The Senate Judiciary Committee held a hearing on free speech on campus last week. During the question and answer period Senator Diane Feinstein complained that public universities, like Berkeley, could not be expected to assure that unpopular speakers were heard on campus. They simply did not have the resources to protect them. One witness, Eugene Volokh, the UCLA law professor, pushed back, lucidly arguing that universities must protect unpopular speakers, because permitting agitators to prevent speech gives them a heckler’s veto.
Feinstein’s question points up one of the greatest problems of governance today. Our public institutions often do not deploy the resources to protect their core mission, because money is wasted instead on matters that are outside that mission and indeed undermine it. The University of California is a perfect example. As Heather Mac Donald has noted, the university keeps spending millions of dollars to hire bureaucrats devoted to various aspects of diversity. Yet these kind of bureaucrats frequently poison the atmosphere for free and open debate on campus. And dispensing with them would pay for more security that could protect Berkeley’s core mission of free inquiry.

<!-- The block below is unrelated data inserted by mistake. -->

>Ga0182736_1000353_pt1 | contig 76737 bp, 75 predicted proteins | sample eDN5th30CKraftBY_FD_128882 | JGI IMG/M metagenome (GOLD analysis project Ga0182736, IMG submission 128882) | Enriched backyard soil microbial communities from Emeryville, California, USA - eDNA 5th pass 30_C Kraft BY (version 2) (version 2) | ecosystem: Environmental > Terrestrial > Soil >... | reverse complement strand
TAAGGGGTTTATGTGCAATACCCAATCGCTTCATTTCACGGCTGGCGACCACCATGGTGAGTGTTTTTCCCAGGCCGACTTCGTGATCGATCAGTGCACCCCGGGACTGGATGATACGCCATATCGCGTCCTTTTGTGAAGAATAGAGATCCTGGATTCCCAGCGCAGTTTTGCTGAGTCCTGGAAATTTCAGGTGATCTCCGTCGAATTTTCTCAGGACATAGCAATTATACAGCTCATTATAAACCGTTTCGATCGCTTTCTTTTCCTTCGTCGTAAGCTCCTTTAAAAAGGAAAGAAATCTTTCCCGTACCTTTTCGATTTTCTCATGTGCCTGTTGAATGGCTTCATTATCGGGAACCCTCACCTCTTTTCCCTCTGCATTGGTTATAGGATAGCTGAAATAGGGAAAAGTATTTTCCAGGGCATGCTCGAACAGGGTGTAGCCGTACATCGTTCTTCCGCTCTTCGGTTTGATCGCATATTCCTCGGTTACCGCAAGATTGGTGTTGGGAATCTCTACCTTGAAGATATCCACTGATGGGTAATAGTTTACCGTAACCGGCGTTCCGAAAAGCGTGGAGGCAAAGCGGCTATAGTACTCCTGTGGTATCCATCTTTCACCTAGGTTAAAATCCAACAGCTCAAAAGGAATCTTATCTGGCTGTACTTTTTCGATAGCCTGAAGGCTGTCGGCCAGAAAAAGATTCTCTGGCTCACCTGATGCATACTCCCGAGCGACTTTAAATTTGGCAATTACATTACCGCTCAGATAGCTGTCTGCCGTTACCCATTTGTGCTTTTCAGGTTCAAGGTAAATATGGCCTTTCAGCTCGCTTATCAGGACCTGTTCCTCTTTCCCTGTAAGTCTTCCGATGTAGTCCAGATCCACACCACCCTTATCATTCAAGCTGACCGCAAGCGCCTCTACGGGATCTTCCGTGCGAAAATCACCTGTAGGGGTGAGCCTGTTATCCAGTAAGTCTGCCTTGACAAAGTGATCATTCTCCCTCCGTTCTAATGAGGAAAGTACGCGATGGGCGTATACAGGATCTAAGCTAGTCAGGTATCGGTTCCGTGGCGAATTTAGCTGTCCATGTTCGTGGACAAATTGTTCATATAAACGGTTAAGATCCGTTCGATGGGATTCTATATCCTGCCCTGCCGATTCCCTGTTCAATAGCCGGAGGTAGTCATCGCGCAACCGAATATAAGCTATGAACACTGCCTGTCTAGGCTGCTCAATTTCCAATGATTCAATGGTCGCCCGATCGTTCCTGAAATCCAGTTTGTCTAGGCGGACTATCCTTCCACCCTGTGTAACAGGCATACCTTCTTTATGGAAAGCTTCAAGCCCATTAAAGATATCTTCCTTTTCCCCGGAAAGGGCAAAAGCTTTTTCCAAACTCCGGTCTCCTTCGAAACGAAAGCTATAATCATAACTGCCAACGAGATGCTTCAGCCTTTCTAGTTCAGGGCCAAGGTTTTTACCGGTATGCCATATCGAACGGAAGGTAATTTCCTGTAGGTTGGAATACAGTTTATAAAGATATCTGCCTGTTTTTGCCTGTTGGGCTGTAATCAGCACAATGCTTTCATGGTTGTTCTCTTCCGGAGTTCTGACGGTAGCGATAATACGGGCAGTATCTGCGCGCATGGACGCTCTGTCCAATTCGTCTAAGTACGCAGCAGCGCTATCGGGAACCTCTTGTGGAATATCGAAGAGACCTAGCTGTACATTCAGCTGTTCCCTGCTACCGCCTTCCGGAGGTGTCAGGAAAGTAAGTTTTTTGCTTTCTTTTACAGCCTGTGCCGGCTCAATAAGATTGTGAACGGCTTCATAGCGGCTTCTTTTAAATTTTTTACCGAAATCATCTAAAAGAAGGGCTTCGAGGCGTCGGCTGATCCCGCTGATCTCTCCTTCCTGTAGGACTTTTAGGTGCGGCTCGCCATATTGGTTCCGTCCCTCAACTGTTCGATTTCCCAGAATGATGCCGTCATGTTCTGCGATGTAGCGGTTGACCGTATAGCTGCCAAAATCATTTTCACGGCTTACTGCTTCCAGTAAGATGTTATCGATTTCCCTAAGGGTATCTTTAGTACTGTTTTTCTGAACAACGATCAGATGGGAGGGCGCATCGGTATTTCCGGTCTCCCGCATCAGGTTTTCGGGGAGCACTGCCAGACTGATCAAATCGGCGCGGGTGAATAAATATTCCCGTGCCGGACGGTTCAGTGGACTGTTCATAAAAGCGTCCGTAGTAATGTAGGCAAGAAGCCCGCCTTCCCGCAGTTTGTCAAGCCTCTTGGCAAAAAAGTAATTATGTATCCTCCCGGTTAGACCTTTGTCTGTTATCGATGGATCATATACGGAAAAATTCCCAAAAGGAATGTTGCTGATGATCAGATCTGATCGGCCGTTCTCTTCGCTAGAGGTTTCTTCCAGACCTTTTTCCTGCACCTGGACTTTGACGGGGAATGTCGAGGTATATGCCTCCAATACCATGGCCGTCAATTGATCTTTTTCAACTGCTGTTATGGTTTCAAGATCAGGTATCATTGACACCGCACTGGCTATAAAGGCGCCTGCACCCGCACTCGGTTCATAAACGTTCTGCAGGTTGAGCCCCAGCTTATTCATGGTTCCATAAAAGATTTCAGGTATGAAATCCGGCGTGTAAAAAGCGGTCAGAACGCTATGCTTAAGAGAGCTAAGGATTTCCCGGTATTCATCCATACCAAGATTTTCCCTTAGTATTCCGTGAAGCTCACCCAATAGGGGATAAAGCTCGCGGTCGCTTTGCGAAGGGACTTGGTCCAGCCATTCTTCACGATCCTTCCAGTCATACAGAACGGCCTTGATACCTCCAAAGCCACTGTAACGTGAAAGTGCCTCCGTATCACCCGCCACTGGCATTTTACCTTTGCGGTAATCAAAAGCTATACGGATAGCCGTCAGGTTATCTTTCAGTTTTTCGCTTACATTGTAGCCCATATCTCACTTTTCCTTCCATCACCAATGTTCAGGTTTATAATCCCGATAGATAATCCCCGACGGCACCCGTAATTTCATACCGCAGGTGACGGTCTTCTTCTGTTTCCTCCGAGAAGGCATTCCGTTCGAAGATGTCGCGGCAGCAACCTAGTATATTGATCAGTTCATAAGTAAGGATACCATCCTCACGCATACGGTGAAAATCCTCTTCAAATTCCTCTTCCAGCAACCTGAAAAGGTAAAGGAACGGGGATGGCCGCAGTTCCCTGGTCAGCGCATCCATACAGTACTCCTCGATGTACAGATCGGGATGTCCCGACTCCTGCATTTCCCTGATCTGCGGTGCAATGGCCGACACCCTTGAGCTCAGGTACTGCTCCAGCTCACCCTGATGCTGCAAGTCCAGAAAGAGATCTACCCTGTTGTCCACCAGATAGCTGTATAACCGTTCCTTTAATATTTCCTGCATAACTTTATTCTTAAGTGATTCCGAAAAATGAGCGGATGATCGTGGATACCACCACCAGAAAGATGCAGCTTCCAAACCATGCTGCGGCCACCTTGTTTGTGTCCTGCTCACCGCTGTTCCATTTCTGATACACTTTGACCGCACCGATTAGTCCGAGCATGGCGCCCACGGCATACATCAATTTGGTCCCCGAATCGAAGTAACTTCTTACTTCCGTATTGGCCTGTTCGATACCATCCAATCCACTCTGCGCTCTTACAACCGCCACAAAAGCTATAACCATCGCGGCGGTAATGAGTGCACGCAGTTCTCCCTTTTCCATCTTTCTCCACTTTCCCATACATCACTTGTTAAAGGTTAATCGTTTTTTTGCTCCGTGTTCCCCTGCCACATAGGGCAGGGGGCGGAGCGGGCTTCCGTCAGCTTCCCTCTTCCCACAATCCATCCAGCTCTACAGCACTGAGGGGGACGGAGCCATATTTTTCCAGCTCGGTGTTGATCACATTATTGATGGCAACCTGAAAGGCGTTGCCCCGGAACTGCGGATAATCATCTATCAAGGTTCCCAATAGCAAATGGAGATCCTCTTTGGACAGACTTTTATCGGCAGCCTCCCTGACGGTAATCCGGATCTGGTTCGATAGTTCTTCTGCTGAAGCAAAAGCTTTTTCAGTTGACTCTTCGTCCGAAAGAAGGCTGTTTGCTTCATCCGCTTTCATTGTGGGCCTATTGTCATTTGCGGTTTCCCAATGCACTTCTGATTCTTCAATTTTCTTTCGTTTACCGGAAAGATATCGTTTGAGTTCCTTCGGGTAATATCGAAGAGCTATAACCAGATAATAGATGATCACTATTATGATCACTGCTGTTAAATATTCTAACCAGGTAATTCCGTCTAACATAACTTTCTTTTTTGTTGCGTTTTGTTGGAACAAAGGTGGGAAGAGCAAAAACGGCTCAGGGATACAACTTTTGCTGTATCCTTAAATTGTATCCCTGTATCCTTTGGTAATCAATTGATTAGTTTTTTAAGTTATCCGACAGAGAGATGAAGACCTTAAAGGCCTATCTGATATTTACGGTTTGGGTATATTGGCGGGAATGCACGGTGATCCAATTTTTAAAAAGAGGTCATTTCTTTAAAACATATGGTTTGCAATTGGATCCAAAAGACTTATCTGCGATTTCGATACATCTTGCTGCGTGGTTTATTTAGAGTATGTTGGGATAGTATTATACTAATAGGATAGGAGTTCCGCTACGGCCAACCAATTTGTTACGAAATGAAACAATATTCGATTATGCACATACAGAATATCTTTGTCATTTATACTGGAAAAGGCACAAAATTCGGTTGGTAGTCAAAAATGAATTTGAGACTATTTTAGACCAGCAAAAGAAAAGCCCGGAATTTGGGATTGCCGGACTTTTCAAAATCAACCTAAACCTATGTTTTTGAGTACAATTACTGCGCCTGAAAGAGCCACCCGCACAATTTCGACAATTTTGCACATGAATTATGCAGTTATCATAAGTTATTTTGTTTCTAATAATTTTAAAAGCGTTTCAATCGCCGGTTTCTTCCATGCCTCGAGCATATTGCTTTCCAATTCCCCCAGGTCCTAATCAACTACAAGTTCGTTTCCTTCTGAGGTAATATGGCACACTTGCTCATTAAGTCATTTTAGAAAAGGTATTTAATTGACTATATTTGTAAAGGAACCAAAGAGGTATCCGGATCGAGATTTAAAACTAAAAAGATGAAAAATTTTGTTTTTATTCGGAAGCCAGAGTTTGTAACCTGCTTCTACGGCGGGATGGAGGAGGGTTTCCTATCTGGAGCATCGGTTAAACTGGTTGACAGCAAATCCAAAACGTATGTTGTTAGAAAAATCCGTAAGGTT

Maintaining law and order is the government’s most essential function.Moreover, it is a manageable task that government can perform well by laying down simple rules and enforcing them. Unfortunately, today government too often undertakes tasks that it is ill suited to perform, because they require business acumen or other kinds of knowledge that the government has difficulty acquiring. Moreover, these tasks cost substantial sums that could be directed to its core tasks. Cook County where I live spends substantial sums to run an entire hospital system relatively badly. Yet Chicago has a very high crime rate that could be cut by diverting money from lesser and badly performed tasks to hire more police officers.
The story of today’s federal government is much the same. As I have noted before, the federal budget has become ever more a mechanism for transfers without means testing from the young to the old. As a result, spending on actual public goods like defense and scientific research have been crowded out from the federal budget.
Some might argue that the solution is simply to give government more money. But as the federal budget shows, without the constitutional constraints that have been eroded in the last century, more money will just mean more transfers (and not even transfers to the neediest), not more public goods. And as continental Europe shows, the large state lowers growth and retards innovation.
Jack Balkin recently traced the crisis of our politics in part to citizens’ loss of trust in government. But, like other left-liberals, he does not acknowledge that such trust naturally dissipates when government spends sums on tasks it cannot do well and then lacks the resources to perform its essential functions. As a democratic state becomes larger, it may be weaker at what counts. A giant government becomes a giant both pitiful and despised.